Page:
• It also turns it into a popularity contest, heavily favoring those known on en:wp with its large pool of editors. On the other hand, I agree with Pharos that some sort of enhanced confirmation process could be valuable. I wonder if better explanations of what the board is for (i.e. don't run to make a point about Wikipedia content) would help. -- phoebe 18:20, 13 August 2009 (UTC)[reply]



Explaining the voting system

  • As someone who got very confused by the voting system last year, and was even more confused this year (because it was for three seats, not one), is it possible to have a really well-written explanation of the voting system? For example, this year, I voted for 5 candidates, and didn't express preferences for the other 13 candidates. However, I wanted to express preferences for 5 candidates, abstain on another 5 or so, and cast a 'negative' vote for around three candidates (the phrase "vote off the island" came to mind). However, I couldn't work out how to do this within this voting system. I also fear that those who only voted for one person, or two people, and left the others blank, ended up giving the other 17 candidates their "second choice" vote, or the other 16 candidates their "third choice" vote. In an election for three seats, I think this does actually skew results, unless I'm misunderstanding how it works (quite likely). So there are two questions there: (1) Are abstentions and rejections possible in this system? (2) Is this system suitable for n seats if people cast less than n votes? Carcharoth 00:40, 13 August 2009 (UTC) Please move this comment somewhere else if it fits better in a different section.[reply]
  • Votes are relative, so you have to rank everyone in order to give someone a "negative" vote -- all you can say is you prefer all these other people to the people you ranked last. Unranked votes are always counted last, so in practice, no, there is no good way to abstain on voting for a candidate. Agreed we need a clearer system; the drag & drop widget linked above might help illustrate it. -- phoebe 18:16, 13 August 2009 (UTC)[reply]

The correct ballot for "Prefer ABCDE, Abstain FGHIJ, Oppose KLMNO" is ABCDE=1, FGHIJ=2, KLMNO=3. The whole notion of "giving the rest their second choice...skewing results" is the wrong way to think about how the process works.

Here is how you should think about it: If you had six candidates (ABCDEF) running for some seats you could conduct 30 (6*5) two person elections, one for each pair, i.e. AvsB AvsC AvsD AvsE AvsF BvsC BvsD... etc. In the AvsB election voters could say they prefer A, B, or have no preference. Using this process you could then select the first winner to be the person who won all 5 elections they were a participant in (this is called the condorcet winner), then for the next seat the person who won all elections except the one against the first winner, and so on.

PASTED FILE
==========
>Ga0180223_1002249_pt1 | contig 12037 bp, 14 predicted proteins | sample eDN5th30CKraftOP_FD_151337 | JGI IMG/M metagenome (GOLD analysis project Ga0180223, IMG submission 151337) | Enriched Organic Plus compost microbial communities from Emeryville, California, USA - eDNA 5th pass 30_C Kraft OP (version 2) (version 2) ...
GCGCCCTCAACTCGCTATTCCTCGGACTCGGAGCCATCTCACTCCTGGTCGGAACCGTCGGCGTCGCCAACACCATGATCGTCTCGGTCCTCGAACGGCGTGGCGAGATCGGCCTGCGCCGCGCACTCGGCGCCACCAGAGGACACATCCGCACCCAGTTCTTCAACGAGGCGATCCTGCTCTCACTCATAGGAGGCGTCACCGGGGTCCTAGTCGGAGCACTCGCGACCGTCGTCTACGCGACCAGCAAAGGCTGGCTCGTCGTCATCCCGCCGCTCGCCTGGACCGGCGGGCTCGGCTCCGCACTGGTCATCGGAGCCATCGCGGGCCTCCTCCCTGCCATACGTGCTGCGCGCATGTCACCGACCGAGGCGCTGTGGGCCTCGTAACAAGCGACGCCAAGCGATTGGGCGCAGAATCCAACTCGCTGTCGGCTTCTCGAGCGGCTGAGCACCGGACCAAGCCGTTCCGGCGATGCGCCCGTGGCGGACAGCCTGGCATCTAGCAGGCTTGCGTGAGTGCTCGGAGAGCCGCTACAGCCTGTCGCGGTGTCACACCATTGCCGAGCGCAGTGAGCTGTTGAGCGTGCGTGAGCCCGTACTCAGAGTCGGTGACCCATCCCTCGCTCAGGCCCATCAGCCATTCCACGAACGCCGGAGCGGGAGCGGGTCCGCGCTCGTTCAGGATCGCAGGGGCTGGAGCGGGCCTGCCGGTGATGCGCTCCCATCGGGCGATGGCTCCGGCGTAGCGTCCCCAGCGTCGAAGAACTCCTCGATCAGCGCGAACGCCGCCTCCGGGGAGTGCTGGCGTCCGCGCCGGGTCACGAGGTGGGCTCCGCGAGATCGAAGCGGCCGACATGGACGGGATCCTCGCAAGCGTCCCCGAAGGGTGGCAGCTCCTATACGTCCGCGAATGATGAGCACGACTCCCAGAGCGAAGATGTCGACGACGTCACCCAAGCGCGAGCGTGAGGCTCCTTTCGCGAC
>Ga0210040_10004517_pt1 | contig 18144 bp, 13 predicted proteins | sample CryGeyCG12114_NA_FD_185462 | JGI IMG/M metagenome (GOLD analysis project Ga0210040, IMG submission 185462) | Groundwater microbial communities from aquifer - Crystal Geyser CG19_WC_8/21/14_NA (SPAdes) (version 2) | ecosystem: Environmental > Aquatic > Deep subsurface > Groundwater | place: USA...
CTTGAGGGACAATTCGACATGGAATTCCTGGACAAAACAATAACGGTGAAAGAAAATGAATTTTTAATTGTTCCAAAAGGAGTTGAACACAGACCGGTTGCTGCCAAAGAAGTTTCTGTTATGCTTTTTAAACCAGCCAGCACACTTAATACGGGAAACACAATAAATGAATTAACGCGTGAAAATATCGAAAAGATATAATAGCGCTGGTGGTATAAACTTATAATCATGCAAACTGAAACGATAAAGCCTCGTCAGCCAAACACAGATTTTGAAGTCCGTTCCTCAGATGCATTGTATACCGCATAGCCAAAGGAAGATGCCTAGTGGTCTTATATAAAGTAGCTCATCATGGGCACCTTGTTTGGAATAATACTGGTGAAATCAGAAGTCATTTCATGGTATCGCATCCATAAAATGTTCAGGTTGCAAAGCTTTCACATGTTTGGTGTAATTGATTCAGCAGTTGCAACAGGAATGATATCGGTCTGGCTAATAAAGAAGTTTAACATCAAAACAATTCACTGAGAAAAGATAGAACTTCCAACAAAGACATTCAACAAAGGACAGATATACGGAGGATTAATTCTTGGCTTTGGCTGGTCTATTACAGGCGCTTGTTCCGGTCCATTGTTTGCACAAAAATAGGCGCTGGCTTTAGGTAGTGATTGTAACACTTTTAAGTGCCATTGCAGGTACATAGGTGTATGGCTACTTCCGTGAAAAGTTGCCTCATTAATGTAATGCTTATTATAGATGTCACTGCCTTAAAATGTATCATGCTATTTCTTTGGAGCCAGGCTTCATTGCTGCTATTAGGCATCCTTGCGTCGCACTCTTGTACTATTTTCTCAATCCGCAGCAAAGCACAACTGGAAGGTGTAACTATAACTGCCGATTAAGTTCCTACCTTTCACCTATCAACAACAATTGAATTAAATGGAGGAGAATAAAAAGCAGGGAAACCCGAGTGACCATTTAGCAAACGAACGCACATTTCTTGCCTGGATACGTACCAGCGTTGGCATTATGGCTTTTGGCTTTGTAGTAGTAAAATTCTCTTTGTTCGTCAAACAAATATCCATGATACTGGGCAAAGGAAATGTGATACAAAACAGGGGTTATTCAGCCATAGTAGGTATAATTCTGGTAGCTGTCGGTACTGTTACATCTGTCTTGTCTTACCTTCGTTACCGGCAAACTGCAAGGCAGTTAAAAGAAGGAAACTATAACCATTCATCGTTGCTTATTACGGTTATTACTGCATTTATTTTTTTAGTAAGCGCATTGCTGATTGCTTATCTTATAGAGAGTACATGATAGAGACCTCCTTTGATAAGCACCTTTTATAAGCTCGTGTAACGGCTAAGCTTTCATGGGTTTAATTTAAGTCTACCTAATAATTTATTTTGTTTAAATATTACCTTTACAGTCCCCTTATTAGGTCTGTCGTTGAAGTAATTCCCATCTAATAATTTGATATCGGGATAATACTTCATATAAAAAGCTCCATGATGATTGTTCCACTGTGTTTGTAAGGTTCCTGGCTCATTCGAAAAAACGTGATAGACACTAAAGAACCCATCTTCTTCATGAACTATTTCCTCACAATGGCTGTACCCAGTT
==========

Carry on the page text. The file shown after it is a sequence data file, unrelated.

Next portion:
However, conducting 30 two-way votes is a lot of work for the voters and with 18 candidates there would be 306 instead of 30! If we assume that the voter's preference has no loops, i.e. A is better than B who is better than C who is better than A, there is a much easier way than running 30 elections: We can instead run ONE election, and ask the users to simply place the candidates in order based on their preference. A>(C,F)>B>(D,E) for example. That ordering can then be converted to the 30 pair-wise elections, and judged in the same way the pair-wise elections were judged.

So there is no harm in voting (AB) > (CDEF...). What you're saying with that ballot is that you prefer A and B to all the rest and have no preference between A and B, and no preference between any of the rest. Likewise, you can easily create a "Prefer, Don't care, and oppose" ballot.

The "pairwise matrix" given in the results are the scores in these 306 virtual pairwise elections. For example, 992 people preferred Ting to Kat, and 948 people preferred Kat to Ting which leaves 1000 voters who expressed no preference between these two candidates. In this election Ting won these pair-wise votes against all 17 other candidates, so he was the unique condorcet winner. If you remove Ting, Kat would be the condorcet winner.

There are many different condorcet voting methods. These methods differ in how they behave when there *isn't* a single unique condorcet winner. The particular method that we use, the Schulze method, meets a number of desirable voting-theoretic criteria but I don't believe I can provide a simple and intuitive explanation of how it works like I hope I provided for the concept of ranked preferential voting and condorcet selection. Fortunately, an understanding the basics of ranked preferential voting is all you really need to have in order to create a ballot which reflects your honest intent.

There are a couple of improvements I'd recommend for the JS ranking tool. For example, I'd recommend that the candidates start in the middle with the possibility of ranking people below the starting point— so that creating "Prefer, Abstain, Oppose" ballots doesn't take a lot of work. Cheers, --Gmaxwell 20:52, 13 August 2009 (UTC)[reply]

  • Re your last point, I agree, it would make sense to have a drag below/drag above option in a visual ballot like that, thus obviously illustrating the answer to the question that Carcharoth asked. I think it's a pretty common outcome for people to say "well, I like this person, and I don't like this person, and I kinda don't care about the rest", and having an easy way to vote that ticket would be good & would probably encourage participation. -- phoebe 23:43, 13 August 2009 (UTC)[reply]
    • Ah! I was just discussing this with Mako (and above); I agree. -- sj | translate | +